Bruno Rufa flanked by his lawyers Fred Smith QC (left) and Carey Leonard, of Callenders and Co, at an earlier hearing. Photo: Denise Maycock/Tribune Staff
By RASHAD ROLLE
Tribune Staff Reporter
A WEEK after the Supreme Court ruled that he had been unlawfully deported from the Bahamas, Canadian Bruno Rufa believes he is still being harassed by immigration officials, according to the Grand Bahama Human Rights Association (GBHRA).
“Despite his recent vindication in the courts,” the group said in a statement yesterday, “Rufa has continued to be unlawfully targeted and persecuted, officers once again descending on his home this week to question the Canadian citizen and demand that he produce his travel documents.”
Supreme Court Justice Petra Hanna Weekes ruled recently that immigration authorities “breached the rules of natural justice” when they arrest people without reasonable suspicion and take them into custody without informing them of the reason for their arrest nor allowing them the chance to refute allegations, as she said happened in Mr Rufa’s case.
In response to this, Foreign Affairs and Immigration Minister Fred Mitchell said last week that the judge’s pronouncements amounted to a “challenge of the authority of immigration”.
GBHRA President Fred Smith, QC, said yesterday: “The Immigration Department must back off immediately. They have no right to target this man, whom the courts have declared innocent of the bogus charges that were brought against him in an effort to terrorise and hound him out of the country.”
The GBHRA said that around 10am on Monday three officers allegedly arrived at Mr Rufa’s front door, demanding that he present his passport to them.
“They suggested that, like a criminal out on bail, he must continually appear at (the Department of) Immigration’s offices to seek extensions allowing him to remain in the country. This when they know full well that he has been granted 150 days from November 23, in accordance with the wishes of the Supreme Court of the Bahamas,” Mr Smith said.
The experience was one example of the “bully tactics” that immigration officials have been using to make the Canadian fearful over the years, he continued, adding that Mr Mitchell has taken a public stance on immigrants that encourages such behaviour.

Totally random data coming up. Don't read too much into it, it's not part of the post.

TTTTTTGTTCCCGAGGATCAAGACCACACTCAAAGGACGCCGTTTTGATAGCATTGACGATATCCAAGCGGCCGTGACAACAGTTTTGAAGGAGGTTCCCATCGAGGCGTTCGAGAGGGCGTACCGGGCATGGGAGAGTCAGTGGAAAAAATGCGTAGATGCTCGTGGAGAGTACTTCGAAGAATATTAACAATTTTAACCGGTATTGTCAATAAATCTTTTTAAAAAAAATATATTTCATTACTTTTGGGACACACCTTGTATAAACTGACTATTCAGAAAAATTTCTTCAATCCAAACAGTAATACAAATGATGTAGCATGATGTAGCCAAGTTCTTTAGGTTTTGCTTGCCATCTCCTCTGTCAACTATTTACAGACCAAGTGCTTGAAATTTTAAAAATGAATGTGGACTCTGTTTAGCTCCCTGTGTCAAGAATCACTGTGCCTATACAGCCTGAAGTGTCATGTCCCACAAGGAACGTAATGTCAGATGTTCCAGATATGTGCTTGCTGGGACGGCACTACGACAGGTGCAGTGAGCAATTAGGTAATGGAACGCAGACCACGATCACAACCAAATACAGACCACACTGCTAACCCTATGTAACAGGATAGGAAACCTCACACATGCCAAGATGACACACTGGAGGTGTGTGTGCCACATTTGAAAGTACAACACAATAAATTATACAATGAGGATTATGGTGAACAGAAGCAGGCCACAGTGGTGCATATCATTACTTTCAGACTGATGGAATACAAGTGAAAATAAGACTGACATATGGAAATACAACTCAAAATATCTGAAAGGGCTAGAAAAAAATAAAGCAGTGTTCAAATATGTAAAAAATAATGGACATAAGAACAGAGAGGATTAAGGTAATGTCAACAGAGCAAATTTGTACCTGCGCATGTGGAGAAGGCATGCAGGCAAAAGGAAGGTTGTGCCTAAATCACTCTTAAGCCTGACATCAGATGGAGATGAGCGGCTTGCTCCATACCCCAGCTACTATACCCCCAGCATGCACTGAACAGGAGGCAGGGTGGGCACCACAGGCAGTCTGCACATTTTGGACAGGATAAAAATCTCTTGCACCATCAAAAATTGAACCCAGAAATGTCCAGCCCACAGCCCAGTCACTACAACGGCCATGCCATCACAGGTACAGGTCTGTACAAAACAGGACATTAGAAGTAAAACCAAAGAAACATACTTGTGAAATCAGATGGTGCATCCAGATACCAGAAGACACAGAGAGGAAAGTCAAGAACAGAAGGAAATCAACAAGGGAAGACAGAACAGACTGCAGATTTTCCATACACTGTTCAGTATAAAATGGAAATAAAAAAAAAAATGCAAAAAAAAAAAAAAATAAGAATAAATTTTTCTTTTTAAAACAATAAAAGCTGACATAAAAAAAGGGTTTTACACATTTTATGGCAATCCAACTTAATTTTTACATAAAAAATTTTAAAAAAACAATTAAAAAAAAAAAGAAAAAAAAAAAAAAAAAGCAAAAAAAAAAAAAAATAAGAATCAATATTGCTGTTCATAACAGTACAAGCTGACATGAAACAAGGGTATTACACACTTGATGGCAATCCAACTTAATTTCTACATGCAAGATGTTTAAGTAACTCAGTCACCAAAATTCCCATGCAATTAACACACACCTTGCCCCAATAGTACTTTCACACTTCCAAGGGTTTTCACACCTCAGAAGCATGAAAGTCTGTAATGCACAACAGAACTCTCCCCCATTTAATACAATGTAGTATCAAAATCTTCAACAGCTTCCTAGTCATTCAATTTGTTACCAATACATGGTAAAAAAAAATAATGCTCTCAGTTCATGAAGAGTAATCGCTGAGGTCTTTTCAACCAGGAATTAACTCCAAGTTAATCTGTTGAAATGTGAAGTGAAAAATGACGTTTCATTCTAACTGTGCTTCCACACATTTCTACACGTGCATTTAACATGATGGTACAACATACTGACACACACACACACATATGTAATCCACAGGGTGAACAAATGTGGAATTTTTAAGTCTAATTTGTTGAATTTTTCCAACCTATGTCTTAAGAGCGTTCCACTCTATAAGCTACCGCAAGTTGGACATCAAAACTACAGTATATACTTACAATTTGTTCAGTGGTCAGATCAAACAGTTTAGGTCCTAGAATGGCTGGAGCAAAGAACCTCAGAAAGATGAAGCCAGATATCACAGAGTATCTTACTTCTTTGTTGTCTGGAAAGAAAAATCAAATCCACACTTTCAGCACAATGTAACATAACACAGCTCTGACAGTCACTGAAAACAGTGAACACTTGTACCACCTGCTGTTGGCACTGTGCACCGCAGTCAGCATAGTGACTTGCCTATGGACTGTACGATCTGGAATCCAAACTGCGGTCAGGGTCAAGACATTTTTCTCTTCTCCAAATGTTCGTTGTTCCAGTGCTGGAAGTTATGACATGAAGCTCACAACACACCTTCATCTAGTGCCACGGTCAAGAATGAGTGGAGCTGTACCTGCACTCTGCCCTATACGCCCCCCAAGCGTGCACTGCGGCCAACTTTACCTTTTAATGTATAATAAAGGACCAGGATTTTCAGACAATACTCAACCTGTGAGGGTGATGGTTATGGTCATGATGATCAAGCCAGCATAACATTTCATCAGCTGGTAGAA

“Bruno and his partner are now living in fear,” Mr Smith said. “They believe officers are just looking for a reason to arrest and detain them on more trumped up charges. It is an awful thing to have to spend the holiday season looking over your shoulder all the time. I think it is safe to say that their Christmas is now ruined.
“Responding to the recent ruling upholding Bruno’s rights and declaring that (the Department of) Immigration does not have the power to simply detain and deport people arbitrarily, Mr Mitchell claimed the granting of natural justice in immigration cases, as enshrined in the Constitution, would cripple the country’s immigration laws as currently applied.
“Instead of recommending that his department’s practices be brought into line with the Constitution and judicial precedent, he actually had the audacity to suggest the law could be changed to give officers even more arbitrary power. It was a slap in the court’s face.
“Mr Mitchell’s casual disregard for people’s fundamental human rights and the authority of the courts is becoming quite frightening. His claim that this ruling and others like it are case-specific, and do not apply generally, is totally unbelievable - particularly coming from a trained lawyer.
“He should - and we are we are convinced, does - know better. If his personal fondness for dictatorial power prevents the minister from keeping his officers within the bounds of the law, we call on the Prime Minister to intervene before this half-baked recklessness causes any further damage to our international reputation.”
When contacted yesterday, Mr Mitchell declined to comment.
Mr Rufa, a condominium owner at the Coral Beach Hotel in Grand Bahama, was initially arrested on January 3 by immigration officers. He was later charged with illegally engaging in gainful occupation.